- This procedure takes less room and labour.
- The approach reduces the likelihood of infection.
- Modern control methods are simple to implement.
- The automation of such processes is simpler.
- Additionally, the yields are often greater in terms of dry matter.
- Initial investment costs are expensive.
Amylases are the most essential enzymes in food technology (e.g. bread-making, beer-making, etc.). Therefore, a- and B-amylase concentrations are prepared and employed in a number of ways. The activity of these enzyme preparations must be thoroughly standardised in accordance with their intended function. Amylases are a significant group of enzymes. Their ability to hydrolyze 1, 4-glucosidic bonds in polysaccharides is defining (e.g. starch and glycogen). Alpha-amylases and Beta-amylases are the two primary groupings. Alpha-Amylases are endo-enzymes. They attack all the glucose-glucose bonds within the starch molecule. The bond between C-1 and the oxygen atom connected to the neighbouring glucose group is hydrolyzed. Eventually, the process leads to the complete breakdown of dextrins into glucose.
Thus, amylose, a linear starch, is destroyed more rapidly than amylopectin, a branching starch. The efficiency of alpha-amylases varies depending on their source. Beta-amylases hydrolyze starch and other amyloses by separating maltose molecules until the process is inhibited by 1, 3-linkages or branch points. The remaining molecule is known as limit dextrin.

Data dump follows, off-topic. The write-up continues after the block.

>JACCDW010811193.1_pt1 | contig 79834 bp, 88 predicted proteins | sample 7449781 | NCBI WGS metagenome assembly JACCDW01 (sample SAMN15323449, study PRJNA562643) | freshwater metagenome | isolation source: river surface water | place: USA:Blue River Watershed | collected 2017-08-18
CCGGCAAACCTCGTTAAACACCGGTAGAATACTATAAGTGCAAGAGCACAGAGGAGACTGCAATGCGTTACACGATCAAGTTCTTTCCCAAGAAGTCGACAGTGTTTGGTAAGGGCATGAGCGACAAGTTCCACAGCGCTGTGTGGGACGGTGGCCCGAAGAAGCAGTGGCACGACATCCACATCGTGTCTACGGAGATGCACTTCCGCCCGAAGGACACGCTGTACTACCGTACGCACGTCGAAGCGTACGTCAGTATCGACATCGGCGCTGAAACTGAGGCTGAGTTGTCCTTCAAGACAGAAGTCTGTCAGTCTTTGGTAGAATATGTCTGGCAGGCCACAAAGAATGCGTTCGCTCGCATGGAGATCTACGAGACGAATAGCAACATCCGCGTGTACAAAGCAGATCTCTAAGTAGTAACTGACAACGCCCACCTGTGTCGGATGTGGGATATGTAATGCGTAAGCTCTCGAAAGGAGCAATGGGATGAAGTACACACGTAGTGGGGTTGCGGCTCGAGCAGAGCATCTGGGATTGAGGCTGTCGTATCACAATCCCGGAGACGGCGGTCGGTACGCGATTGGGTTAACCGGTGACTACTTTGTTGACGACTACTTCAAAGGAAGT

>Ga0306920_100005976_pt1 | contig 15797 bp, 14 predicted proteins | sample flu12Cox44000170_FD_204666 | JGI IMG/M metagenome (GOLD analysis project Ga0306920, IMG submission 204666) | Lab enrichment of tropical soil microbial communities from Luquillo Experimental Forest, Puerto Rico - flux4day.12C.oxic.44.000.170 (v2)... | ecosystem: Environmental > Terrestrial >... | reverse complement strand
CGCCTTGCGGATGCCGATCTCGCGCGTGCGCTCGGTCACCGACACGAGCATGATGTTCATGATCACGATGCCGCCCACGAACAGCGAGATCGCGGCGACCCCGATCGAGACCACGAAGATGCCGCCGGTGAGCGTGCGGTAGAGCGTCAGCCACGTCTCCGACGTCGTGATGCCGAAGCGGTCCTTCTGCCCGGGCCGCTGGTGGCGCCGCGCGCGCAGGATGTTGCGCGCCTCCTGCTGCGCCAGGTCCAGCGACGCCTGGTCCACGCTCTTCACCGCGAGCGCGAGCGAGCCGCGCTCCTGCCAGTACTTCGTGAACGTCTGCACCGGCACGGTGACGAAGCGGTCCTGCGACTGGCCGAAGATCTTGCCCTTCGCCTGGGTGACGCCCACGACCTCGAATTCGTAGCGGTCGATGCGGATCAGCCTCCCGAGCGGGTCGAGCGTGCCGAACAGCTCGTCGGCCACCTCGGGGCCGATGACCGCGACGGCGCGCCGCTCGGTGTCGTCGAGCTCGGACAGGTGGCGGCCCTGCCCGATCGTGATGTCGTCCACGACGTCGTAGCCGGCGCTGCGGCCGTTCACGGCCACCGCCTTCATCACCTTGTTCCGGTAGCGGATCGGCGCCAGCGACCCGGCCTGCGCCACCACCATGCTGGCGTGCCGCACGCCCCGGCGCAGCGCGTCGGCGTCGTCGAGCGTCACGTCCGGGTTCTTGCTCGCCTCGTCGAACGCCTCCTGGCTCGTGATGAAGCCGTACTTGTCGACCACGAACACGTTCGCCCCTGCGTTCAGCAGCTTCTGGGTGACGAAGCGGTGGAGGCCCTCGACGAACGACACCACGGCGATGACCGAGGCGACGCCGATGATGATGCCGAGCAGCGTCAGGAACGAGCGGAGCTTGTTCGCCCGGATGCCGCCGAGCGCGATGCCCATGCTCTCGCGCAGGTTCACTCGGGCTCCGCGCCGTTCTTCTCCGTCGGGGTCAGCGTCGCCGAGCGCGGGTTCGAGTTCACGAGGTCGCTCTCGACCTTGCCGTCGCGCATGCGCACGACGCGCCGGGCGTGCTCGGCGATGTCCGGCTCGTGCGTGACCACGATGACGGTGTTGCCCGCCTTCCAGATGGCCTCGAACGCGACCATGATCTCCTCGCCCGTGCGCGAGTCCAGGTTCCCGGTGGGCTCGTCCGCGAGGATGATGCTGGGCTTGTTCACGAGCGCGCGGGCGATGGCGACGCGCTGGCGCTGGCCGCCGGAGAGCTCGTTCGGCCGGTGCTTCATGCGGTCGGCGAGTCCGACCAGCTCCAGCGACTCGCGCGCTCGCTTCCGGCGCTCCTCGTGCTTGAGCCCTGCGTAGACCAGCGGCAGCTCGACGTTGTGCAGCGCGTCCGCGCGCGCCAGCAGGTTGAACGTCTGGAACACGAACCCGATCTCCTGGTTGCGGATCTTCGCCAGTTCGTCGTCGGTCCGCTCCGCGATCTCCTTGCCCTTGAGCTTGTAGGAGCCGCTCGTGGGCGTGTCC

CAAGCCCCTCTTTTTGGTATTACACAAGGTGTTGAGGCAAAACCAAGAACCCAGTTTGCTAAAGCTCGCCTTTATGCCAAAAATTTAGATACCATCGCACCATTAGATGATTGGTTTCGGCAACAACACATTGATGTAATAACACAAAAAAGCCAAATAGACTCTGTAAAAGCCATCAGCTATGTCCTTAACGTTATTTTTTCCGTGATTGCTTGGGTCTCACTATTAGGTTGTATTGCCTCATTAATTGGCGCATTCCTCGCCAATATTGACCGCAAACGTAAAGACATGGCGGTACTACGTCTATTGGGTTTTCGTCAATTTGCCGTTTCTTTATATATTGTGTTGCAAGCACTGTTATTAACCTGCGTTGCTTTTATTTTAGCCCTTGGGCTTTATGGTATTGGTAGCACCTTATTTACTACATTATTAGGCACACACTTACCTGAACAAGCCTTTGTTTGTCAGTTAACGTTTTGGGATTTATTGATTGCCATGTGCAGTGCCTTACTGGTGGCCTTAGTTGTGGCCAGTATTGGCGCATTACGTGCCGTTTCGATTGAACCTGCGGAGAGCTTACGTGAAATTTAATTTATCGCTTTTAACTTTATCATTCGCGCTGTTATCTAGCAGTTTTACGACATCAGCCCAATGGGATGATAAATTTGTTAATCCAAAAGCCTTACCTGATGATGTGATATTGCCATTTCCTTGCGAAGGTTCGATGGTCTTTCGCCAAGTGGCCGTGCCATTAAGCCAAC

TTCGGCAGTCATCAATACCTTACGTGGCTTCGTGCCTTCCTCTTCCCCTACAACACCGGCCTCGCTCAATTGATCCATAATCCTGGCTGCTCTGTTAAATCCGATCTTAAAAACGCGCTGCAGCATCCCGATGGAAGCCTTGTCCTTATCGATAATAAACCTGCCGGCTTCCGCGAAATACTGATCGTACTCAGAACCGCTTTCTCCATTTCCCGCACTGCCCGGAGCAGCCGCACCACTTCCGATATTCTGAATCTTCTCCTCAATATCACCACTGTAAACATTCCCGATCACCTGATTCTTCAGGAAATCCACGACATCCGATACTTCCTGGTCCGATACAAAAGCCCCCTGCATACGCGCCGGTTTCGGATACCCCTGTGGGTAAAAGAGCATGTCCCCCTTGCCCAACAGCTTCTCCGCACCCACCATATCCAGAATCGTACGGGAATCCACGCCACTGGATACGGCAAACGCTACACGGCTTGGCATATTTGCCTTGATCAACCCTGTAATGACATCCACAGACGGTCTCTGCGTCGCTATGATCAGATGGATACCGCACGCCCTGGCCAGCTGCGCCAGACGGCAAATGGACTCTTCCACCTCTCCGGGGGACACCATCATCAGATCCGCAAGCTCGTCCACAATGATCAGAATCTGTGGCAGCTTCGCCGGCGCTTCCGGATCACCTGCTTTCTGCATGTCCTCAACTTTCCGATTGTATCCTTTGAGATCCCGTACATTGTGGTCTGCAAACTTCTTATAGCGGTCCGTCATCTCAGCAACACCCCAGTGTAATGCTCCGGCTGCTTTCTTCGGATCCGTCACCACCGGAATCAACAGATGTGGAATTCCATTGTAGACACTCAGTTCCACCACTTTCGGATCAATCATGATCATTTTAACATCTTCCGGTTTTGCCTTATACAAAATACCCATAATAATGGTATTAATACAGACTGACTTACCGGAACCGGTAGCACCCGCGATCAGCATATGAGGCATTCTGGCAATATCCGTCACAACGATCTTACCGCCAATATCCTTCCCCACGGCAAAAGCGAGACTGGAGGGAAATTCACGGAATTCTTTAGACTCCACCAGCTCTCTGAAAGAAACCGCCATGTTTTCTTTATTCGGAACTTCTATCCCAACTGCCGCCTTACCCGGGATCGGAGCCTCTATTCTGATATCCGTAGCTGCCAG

Alpha-Amylases are manufactured using fungus (such as Aspergillus niger and A. oryzae) and bacteria (i.e. Bacillus amyloliquefaciens and B. licheniformis). Accordingly, Alpha-amylases are classified as either fungal Alpha-amylases or bacterial a-amylases, depending on the microorganisms used in their manufacture.
The above-mentioned two kinds of fungus produce fungal alpha-amylases. On wheat bran these fungus are cultivated (semisolid culture). It’s also feasible to manufacture fungal Alpha-amylases through submerged-culture using the following medium:
Due to the existence of mycelial body, there is a problem with aeration and agitation since the medium has a very high viscosity. When glucose is present, the manufacture of amylases is hindered. Bacterial -amylases are generated by the two bacterial species listed above. The only method for producing bacterial amylase is submerged culture using the following medium:
A temperature between 30 and 40 degrees Celsius is acceptable. 7.0 is the optimal pH for the fermentation medium. It is necessary to keep the pH close to neutral because amylase is denatured below 6. As a pH buffer, calcium carbonate is employed. When the bacterial count reaches 10°-1O’ cells per milliliter, the production of alpha-amylase begins and continues for another 100-150 hours. 20 percent sodium chloride is used to preserve liquid preparations of bacterial a-amylases. The most active preparations contain 2% amylase protein activity. In contrast, the most active solid preparations contain 5% amylase protein activity.